“Her family all spoke in such glowing terms of the warmth and support they had all received. That rather sealed it for me. Looking back, that ‘purpose’ has really helped on those cold winter nights and I hope it will spur me on around the course.” 

Motivation to train

Training for the marathon has had to be done during the long, cold winter months, this year being even colder and longer than usual.

“The weather has been both dismal and uplifting,” Andrew said. “I am now very good at running in cold weather! High points have all involved snow – my first 12 miler – the longest I had ever run at the time – was done on fresh snow in my local park at dusk. It was really quite poignant.

“But the cold has also been a huge test. Too many times I went out without gloves or misjudged quite how cold it was. One particular low point was a long run where my knee went at about the furthest point from home; I had forgotten my Oyster card and did not then carry any money when I ran. That was a freezing, dismal, wet and painful limp home. 

“What got me out again the next time (other than a few doses of Voltarol) was knowing that I was running for a truly worthy cause.”

Support from Help the Hospices

Andrew expressed his thanks and praise for the support, advice and enthusiasm of the events team at Help the Hospices.

“The Help the Hospices team has been a great source of support – whether it be fundraising tips, training tips through the Golden Bond day, organisation and just generally being there to remind you that it really is worth the pain! 

“I may not have the energy to thank them properly after the race so thanks once again to them all.”

Boston bombings will be on everyone’s mind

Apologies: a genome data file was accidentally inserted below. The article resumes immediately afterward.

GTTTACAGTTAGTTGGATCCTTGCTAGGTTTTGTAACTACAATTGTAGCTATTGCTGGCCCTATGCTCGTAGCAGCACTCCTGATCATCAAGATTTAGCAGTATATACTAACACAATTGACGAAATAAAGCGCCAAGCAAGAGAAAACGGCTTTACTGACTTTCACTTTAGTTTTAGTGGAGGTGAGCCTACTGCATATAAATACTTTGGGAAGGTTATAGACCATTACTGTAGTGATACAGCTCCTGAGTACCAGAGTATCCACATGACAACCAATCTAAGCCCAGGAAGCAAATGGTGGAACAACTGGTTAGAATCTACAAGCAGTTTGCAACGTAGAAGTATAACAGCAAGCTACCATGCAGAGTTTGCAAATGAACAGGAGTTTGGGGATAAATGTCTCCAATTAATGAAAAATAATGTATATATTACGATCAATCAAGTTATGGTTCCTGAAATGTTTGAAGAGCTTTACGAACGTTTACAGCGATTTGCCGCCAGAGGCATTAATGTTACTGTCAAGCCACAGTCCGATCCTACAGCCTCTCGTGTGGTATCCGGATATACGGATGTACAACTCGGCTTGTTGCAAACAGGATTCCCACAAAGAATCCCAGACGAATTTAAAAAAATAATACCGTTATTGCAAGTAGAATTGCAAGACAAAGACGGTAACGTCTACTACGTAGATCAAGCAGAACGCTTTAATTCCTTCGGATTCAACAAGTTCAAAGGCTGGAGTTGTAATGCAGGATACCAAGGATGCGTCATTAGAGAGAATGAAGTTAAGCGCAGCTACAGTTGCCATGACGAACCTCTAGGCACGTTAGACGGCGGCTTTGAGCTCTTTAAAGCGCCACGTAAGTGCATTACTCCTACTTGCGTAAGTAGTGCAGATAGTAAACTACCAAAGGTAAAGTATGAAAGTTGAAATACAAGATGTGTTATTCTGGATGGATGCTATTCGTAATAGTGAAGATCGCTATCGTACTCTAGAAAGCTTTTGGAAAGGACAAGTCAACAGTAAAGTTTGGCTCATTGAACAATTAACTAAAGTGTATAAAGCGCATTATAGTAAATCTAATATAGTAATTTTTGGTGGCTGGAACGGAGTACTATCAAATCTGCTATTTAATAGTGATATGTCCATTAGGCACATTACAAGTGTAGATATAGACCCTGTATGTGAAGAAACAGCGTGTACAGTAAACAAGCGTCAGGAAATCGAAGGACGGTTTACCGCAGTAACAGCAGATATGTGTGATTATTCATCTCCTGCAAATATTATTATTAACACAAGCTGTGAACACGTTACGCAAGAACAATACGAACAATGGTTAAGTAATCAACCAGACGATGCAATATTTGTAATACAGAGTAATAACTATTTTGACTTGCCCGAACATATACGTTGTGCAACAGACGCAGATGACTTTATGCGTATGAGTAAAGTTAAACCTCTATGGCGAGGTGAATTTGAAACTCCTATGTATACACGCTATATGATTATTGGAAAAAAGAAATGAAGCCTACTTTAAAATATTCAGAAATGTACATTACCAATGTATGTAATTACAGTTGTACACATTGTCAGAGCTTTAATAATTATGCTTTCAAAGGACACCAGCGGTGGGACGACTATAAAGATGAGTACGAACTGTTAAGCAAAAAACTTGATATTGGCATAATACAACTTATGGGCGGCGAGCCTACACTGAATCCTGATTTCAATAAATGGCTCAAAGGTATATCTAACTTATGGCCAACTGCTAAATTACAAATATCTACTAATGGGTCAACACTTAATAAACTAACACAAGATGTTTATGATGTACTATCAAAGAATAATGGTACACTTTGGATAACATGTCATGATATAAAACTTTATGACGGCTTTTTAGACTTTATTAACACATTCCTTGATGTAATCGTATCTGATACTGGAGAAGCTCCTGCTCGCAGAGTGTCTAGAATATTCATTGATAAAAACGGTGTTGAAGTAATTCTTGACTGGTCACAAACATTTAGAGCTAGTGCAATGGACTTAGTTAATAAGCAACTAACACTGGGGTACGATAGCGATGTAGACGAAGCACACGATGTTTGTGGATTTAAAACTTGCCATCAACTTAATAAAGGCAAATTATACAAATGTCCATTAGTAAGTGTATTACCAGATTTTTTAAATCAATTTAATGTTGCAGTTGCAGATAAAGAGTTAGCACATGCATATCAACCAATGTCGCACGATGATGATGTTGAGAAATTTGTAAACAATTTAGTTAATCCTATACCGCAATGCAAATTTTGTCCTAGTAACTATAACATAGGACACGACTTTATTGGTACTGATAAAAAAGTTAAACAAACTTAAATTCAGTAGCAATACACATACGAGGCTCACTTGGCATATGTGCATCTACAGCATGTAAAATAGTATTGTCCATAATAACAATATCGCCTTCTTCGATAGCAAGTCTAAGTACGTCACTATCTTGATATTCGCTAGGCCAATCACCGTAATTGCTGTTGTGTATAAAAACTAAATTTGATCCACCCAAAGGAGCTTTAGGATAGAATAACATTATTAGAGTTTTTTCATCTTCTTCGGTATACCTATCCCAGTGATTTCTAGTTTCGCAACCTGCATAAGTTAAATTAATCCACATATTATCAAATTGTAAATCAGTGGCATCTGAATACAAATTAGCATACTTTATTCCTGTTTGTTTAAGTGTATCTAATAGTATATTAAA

Andrew acknowledged that the explosions at the Boston Marathon will undoubtedly have an impact on everyone running the London Marathon on Sunday, but not in terms of fear, rather by making it even more meaningful and giving runners more purpose and strength.

He plans to wear his black ribbon (which all runners are being encouraged to do to show support for those killed and injured in the Boston bombing) with pride and expressed his thanks to the organisers of the Virgin London Marathon for organising it so swiftly.

“Words simply cannot express the contempt in which I hold the cowards who perpetrated the bombing earlier this week. It was simply that – an act of cowardice,” Andrew said.

“That they have destroyed countless lives will evidently mean nothing to them but I truly hope it serves to give strength to those running the Virgin London Marathon and to those who come to support them; I hope people turn out in record numbers to cock a snook at those who would seek to destroy our freedom.

“Every person on that course will have those killed and injured in Boston in their thoughts during the race. Those injured in Boston will be running with us, if only in the symbol.”

You can sponsor Andrew’s fundraising efforts via his Virgin Money Giving page. And if you are going to be in attendance on the day, give Andrew a big cheer as he runs by proudly wearing his Help the Hospices vest.